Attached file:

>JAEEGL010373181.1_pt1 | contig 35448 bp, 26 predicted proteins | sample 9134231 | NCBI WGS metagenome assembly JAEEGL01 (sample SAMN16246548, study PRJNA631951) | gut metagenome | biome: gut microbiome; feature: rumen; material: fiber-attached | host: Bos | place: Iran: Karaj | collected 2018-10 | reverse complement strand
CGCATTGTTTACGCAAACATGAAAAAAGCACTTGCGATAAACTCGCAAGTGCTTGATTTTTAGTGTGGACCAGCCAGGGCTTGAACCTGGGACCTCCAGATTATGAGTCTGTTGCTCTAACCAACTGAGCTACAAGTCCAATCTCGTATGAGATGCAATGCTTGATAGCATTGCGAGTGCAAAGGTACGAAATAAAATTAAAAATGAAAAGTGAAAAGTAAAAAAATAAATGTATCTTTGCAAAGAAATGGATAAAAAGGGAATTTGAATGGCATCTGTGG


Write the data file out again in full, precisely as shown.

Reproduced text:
>JAEEGL010373181.1_pt1 | contig 35448 bp, 26 predicted proteins | sample 9134231 | NCBI WGS metagenome assembly JAEEGL01 (sample SAMN16246548, study PRJNA631951) | gut metagenome | biome: gut microbiome; feature: rumen; material: fiber-attached | host: Bos | place: Iran: Karaj | collected 2018-10 | reverse complement strand
CGCATTGTTTACGCAAACATGAAAAAAGCACTTGCGATAAACTCGCAAGTGCTTGATTTTTAGTGTGGACCAGCCAGGGCTTGAACCTGGGACCTCCAGATTATGAGTCTGTTGCTCTAACCAACTGAGCTACAAGTCCAATCTCGTATGAGATGCAATGCTTGATAGCATTGCGAGTGCAAAGGTACGAAATAAAATTAAAAATGAAAAGTGAAAAGTAAAAAAATAAATGTATCTTTGCAAAGAAATGGATAAAAAGGGAATTTGAATGGCATCTGTGG